It is widely acknowledged that in a number of countries trust in political organisations has recently declined. Some are under attack as a result of their non-compliance with issues of representiveness and accountability, which in turn questions also their relevance and perceived impact in representation of the electorate. But if on one hand the process of economic globalisation inflicted a powerful ‘shake up’ within various levels of such organisations, it is the new principles operationalised in the framework of the knowledge society that highlights the maladies associated with them. Legitimacy and effectiveness tend to be established as a result of trust in the politics and institutions of democracy, which are not pre-determined and do not seem to “biopoliticise” the will of constituencies at the local level.
Therefore, what seems to be happening is indeed a fundamental realignment of the forces operating in society, government, science and technology (an atmosphere similar to the end of World War II or at the edge of the Cuban crisis of 1962). But the redefinition of the spaces of their governance cannot be captured solely by new forms of trickle-down rhetoric. In the knowledge society in the spotlight is the emergence of a global civil society movement, which redefines its influence on old and new areas of government activity. Similarly, in the definition of a space of debate (or a forum) about the appropriateness of technological innovations and the time span of their effects, it means that policy makers need to apply extra elements of precaution. For instance, the need to encourage investment in important areas of technological expertise in the attempt to promote social and welfare objectives should be weighted against the effects of an unrestraint focus on commercialisation and the benefits coming from supporting public university research.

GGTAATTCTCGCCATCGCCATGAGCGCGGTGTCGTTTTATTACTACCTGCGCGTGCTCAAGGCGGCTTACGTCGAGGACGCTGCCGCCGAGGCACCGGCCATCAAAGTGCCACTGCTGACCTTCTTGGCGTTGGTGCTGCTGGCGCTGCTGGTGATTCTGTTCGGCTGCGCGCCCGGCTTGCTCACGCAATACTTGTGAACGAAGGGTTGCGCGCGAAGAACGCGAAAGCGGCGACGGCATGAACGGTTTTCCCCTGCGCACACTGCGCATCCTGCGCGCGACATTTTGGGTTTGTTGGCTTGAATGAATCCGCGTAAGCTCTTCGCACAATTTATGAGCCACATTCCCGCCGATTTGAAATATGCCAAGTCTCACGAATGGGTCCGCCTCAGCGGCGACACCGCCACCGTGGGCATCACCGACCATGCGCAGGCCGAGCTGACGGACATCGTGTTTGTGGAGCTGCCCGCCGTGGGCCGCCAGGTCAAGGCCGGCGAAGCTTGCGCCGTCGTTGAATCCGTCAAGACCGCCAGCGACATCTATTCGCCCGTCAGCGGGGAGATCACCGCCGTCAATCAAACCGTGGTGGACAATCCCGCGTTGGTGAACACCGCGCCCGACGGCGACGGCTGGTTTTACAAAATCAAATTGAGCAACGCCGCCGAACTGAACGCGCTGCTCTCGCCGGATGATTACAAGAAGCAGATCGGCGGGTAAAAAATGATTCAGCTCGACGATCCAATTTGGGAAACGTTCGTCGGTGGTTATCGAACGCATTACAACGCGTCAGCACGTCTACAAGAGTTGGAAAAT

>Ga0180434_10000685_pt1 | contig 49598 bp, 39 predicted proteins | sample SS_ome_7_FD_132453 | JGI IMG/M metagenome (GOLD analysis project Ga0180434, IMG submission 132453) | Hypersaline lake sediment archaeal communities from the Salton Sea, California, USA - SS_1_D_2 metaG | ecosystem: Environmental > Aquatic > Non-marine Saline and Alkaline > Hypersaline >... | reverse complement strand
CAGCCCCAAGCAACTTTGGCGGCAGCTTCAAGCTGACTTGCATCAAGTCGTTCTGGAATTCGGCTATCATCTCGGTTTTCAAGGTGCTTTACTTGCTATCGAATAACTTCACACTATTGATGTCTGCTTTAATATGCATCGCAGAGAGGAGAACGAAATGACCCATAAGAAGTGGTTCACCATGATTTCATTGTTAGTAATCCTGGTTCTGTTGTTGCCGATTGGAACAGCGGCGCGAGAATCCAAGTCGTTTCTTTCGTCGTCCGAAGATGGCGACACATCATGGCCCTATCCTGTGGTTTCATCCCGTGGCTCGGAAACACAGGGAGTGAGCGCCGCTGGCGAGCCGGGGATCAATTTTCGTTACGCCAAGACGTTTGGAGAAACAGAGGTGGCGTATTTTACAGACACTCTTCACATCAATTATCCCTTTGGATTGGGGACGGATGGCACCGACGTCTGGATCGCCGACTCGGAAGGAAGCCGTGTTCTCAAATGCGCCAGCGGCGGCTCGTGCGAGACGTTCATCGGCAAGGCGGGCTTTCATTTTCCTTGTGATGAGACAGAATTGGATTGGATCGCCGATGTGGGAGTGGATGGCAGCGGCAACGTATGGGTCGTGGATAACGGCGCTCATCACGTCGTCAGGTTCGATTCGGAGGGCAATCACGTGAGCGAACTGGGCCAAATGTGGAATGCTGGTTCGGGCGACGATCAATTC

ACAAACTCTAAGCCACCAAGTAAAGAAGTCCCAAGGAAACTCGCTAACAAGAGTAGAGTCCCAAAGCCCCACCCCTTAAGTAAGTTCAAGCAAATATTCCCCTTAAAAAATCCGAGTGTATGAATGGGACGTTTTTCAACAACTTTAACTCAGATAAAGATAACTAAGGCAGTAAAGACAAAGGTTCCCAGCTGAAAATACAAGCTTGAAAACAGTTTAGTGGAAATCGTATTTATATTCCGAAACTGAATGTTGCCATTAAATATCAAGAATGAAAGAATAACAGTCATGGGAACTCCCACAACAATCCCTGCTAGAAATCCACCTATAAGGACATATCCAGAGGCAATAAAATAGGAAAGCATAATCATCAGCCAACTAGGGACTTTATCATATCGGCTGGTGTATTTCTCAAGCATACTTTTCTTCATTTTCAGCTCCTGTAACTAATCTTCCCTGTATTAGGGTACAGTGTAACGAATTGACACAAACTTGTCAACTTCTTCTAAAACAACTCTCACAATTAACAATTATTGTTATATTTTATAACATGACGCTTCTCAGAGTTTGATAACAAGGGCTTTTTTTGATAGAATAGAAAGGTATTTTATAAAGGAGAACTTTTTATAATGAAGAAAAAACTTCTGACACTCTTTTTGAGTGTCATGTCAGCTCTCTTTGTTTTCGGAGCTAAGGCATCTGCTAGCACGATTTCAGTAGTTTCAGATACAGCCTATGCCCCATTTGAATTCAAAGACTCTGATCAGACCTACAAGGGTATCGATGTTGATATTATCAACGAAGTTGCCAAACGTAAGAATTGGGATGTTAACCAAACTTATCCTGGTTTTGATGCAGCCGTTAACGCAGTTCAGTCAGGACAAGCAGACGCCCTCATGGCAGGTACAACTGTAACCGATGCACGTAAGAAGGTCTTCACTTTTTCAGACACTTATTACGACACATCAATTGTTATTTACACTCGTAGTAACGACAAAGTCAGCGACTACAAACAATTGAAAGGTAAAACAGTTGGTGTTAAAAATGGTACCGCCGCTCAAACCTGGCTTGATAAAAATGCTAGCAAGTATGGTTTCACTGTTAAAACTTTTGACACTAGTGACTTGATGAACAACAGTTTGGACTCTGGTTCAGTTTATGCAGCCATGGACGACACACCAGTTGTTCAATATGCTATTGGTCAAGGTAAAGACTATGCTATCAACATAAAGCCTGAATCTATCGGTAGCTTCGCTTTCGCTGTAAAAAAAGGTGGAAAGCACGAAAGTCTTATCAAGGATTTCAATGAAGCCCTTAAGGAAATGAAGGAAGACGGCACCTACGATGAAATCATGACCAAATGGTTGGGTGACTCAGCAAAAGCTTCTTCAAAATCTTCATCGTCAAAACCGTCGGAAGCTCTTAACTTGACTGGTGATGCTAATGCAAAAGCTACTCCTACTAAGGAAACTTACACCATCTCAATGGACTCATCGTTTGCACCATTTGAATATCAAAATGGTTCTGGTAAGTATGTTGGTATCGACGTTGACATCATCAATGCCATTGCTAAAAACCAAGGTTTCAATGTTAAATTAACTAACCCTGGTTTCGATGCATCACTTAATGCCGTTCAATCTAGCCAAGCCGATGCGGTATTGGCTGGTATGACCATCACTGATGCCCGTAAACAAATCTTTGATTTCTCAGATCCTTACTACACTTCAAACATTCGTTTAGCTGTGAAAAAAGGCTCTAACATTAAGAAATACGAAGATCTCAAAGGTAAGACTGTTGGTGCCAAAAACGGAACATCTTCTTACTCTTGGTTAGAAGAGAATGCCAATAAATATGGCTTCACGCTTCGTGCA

Let us consider the following example to explain some of the mechanisms at work in redefining the space of scientific and technological governance. In the political arena, the biological life span of human beings is considered the longest term time horizon to formulate decisions on the risks and effects of the introduction of innovations such as Genetically Modified Organisms, making the effort to manage and control these risks bound by uncertainty at the outset. In such a setting no one can take any responsibility for the outcomes because none of those making decisions today will be anymore able to be held accountable for the side-effects that these innovations may have in the future. Nevertheless, an emerging trend sees governments around Europe to give less support for basic research in the public sector, while considering research that lead to faster commercialisation both a way to generate good science as well as strong economic growth. To be sure, if science becomes involved in the formulation of complex political decisions, even if scientists do not have any responsibility of the impact of their discoveries, the outcome could be more irresponsibility rather than less.